Security Market Segment LS
Tuesday, 28 February 2017 11:04

UK businesses take a week to recover from ransomware


A majority of British businesses hit by ransomware were unable to use affected systems for a week or more, causing thousands of pounds damage a day to most, a survey has found.

While 85% were offline for a week or more, a third of the businesses surveyed had to cope with affected systems being unavailable for more than a month, with 15% reporting that the data which had been encrypted by the ransomware was not recoverable.

Ransomware is malicious code that infects largely Windows computers and encrypts files based on what instructions are in its code. It then displays a ransom note when the user logs in and instructs them how much to pay — mostly in Bitcoin — and where the payment can be made.

The survey, conducted by managed cloud service provider Timico and business continuity solutions provider Datto between 30 January and 3 February, collected data from representatives of 1000 businesses, with half being small and medium enterprises and the other half being large corporations.

The individuals who provided data were IT managers, IT directors, chief technology officers, chief information officers, chief executives, managing directors and finance directors.

The survey found that the ransom demands were rising. About 23% of the businesses surveyed paid more than £5000 (approximately $8105) to retrieve their data while 26% paid between £3000 and £5000.

Large corporates paid higher ransoms, with a third of the corporates paying more than £5000 while 15% of SMEs faced similar demands. The most common demand from SMEs (35%) was between £500 and £1500.

The businesses surveyed did not have a ready means of computing what the ransomware attacks had cost them, with 29% saying it was "unquantifiable". But 53% said the downtime of data systems had cost their organisations between 1000 and 2000 a day in lost revenue.

Nearly two-thirds of the businesses had no policy in place to tackle ransomware attacks, leaving staff at a loss as to what should be done in the event of an attack.

Timico chief digital officer Nabeil Samara said the findings showed that ransomware could act speedily and leave far-reaching effects on an organisation.

"It’s not just a case of the data loss and financial cost to the business. A ransomware attack can have a debilitating effect, with long-term consequences across the business, with the company even breaching terms of any regulatory bodies that the business holds themselves accountable to," Samara said.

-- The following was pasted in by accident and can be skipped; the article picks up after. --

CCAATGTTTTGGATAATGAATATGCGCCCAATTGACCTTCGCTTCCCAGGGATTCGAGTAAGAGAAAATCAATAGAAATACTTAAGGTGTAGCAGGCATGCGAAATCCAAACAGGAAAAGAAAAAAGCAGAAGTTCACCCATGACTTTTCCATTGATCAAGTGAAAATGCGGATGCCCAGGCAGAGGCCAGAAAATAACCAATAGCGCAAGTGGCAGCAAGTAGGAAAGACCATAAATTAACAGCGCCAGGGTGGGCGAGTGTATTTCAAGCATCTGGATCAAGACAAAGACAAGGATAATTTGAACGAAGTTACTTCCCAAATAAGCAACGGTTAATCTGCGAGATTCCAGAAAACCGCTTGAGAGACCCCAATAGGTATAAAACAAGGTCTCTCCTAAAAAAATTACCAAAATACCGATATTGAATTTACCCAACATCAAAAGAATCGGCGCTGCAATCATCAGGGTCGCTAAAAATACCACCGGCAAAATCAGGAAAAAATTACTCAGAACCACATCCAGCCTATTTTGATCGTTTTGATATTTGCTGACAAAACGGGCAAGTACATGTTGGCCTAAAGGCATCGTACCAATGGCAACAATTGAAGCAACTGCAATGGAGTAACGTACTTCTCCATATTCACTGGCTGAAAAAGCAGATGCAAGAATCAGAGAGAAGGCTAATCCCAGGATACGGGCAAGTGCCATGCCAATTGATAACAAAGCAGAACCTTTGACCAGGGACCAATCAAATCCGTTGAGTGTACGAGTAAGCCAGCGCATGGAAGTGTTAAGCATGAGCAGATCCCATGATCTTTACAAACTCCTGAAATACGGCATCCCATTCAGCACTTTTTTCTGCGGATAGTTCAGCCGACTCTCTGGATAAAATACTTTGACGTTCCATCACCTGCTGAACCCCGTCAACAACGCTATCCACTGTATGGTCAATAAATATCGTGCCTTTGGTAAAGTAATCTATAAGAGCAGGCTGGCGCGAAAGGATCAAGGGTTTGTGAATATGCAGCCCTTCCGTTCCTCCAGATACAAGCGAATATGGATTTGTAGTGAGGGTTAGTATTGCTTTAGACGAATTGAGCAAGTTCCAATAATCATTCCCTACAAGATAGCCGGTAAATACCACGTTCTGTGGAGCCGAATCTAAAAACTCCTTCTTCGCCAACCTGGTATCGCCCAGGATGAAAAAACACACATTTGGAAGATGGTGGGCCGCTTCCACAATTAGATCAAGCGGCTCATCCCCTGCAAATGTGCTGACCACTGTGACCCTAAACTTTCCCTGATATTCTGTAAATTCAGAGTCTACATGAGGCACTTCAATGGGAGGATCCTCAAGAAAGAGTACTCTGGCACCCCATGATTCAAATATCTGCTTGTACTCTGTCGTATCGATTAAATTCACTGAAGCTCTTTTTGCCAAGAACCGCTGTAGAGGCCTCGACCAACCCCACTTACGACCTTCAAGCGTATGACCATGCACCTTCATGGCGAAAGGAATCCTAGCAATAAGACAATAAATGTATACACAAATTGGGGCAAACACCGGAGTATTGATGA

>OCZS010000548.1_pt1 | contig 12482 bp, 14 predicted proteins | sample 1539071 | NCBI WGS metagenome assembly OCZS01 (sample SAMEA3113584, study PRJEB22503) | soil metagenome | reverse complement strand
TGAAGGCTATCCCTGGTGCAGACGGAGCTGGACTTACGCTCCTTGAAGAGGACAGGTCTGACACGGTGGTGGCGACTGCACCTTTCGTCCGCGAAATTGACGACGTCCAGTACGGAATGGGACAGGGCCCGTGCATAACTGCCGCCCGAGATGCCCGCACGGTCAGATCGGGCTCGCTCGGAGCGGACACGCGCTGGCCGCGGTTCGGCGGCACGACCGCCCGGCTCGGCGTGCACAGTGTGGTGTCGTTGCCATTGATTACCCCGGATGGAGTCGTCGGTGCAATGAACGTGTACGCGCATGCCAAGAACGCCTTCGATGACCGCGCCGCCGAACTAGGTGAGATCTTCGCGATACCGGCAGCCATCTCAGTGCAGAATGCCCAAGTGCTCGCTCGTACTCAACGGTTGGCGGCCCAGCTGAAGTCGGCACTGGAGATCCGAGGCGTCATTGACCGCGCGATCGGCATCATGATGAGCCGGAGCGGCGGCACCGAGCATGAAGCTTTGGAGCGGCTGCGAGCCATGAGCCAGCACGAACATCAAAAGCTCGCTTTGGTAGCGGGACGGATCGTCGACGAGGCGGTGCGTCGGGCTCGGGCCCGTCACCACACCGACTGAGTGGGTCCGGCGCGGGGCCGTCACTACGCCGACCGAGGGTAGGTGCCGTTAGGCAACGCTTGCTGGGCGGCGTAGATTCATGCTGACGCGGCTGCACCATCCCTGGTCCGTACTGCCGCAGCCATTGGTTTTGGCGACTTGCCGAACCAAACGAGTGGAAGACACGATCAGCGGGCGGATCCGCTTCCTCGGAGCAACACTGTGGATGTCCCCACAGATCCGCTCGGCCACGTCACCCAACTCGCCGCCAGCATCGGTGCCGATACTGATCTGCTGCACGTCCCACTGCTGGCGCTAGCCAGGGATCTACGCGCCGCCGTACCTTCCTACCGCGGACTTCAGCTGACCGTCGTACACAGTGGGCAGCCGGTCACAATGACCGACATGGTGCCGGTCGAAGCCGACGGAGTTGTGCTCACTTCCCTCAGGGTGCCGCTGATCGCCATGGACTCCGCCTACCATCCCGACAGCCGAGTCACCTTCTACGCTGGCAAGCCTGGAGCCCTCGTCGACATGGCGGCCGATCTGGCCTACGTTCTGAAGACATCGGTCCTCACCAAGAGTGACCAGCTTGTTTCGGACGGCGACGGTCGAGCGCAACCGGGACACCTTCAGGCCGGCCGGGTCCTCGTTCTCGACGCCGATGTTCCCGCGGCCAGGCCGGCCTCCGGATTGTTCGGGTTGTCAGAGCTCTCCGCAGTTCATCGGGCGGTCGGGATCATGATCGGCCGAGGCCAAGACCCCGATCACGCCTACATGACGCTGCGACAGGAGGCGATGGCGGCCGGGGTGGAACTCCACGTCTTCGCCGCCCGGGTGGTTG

"The (British ) Government has now launched its The Cyber Schools Programme but education needs to extend beyond the classroom and into the workplace. It's critical that all organisations, no matter what size, acknowledge the increasing and evolving threat of ransomware as attacks become ever more frequent and instil a policy, that is regularly updated, to educate staff on what to do if the business comes under attack.

"Protection and communication are key to the difference between success or failure and will save the business infinite costs in the long run."

Datto managing director Andrew Stuart said the high quantity of ransomware strains and their evolving nature meant traditional signature-based anti-virus solutions were not effective against the threat.

"A back-up and disaster recovery solution which utilises the cloud can effectively defend against ransomware," he said. "This creates regular encrypted back-ups of your data, and maintains prior versions.

"In the case of a ransomware attack, businesses can easily 'roll back' their data to an uninfected version, so no ransom needs to be paid. And, of course, this second copy has the added benefit of preventing data loss via accidental deletion."

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Sam Varghese

Sam Varghese has been writing for iTWire since 2006, a year after the site came into existence. For nearly a decade thereafter, he wrote mostly about free and open source software, based on his own use of this genre of software. Since May 2016, he has been writing across many areas of technology. He has been a journalist for nearly 40 years in India (Indian Express and Deccan Herald), the UAE (Khaleej Times) and Australia (Daily Commercial News (now defunct) and The Age). His personal blog is titled Irregular Expression.

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